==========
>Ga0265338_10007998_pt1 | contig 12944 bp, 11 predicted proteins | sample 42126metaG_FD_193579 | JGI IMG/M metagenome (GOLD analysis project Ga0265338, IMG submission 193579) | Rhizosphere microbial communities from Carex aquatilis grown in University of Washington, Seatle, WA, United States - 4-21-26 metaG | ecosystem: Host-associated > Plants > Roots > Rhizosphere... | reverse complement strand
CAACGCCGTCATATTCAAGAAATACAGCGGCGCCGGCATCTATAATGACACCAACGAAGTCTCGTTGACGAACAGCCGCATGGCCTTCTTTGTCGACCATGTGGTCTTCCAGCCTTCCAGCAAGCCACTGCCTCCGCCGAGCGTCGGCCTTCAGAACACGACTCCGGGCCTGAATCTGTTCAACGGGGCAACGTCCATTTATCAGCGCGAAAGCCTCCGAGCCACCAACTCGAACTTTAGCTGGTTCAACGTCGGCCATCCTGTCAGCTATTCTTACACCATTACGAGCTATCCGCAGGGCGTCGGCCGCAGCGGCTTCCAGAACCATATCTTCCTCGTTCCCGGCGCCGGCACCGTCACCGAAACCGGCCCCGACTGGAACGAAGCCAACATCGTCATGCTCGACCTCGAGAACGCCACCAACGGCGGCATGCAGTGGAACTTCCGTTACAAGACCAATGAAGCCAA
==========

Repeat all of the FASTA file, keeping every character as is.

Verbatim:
>Ga0265338_10007998_pt1 | contig 12944 bp, 11 predicted proteins | sample 42126metaG_FD_193579 | JGI IMG/M metagenome (GOLD analysis project Ga0265338, IMG submission 193579) | Rhizosphere microbial communities from Carex aquatilis grown in University of Washington, Seatle, WA, United States - 4-21-26 metaG | ecosystem: Host-associated > Plants > Roots > Rhizosphere... | reverse complement strand
CAACGCCGTCATATTCAAGAAATACAGCGGCGCCGGCATCTATAATGACACCAACGAAGTCTCGTTGACGAACAGCCGCATGGCCTTCTTTGTCGACCATGTGGTCTTCCAGCCTTCCAGCAAGCCACTGCCTCCGCCGAGCGTCGGCCTTCAGAACACGACTCCGGGCCTGAATCTGTTCAACGGGGCAACGTCCATTTATCAGCGCGAAAGCCTCCGAGCCACCAACTCGAACTTTAGCTGGTTCAACGTCGGCCATCCTGTCAGCTATTCTTACACCATTACGAGCTATCCGCAGGGCGTCGGCCGCAGCGGCTTCCAGAACCATATCTTCCTCGTTCCCGGCGCCGGCACCGTCACCGAAACCGGCCCCGACTGGAACGAAGCCAACATCGTCATGCTCGACCTCGAGAACGCCACCAACGGCGGCATGCAGTGGAACTTCCGTTACAAGACCAATGAAGCCAA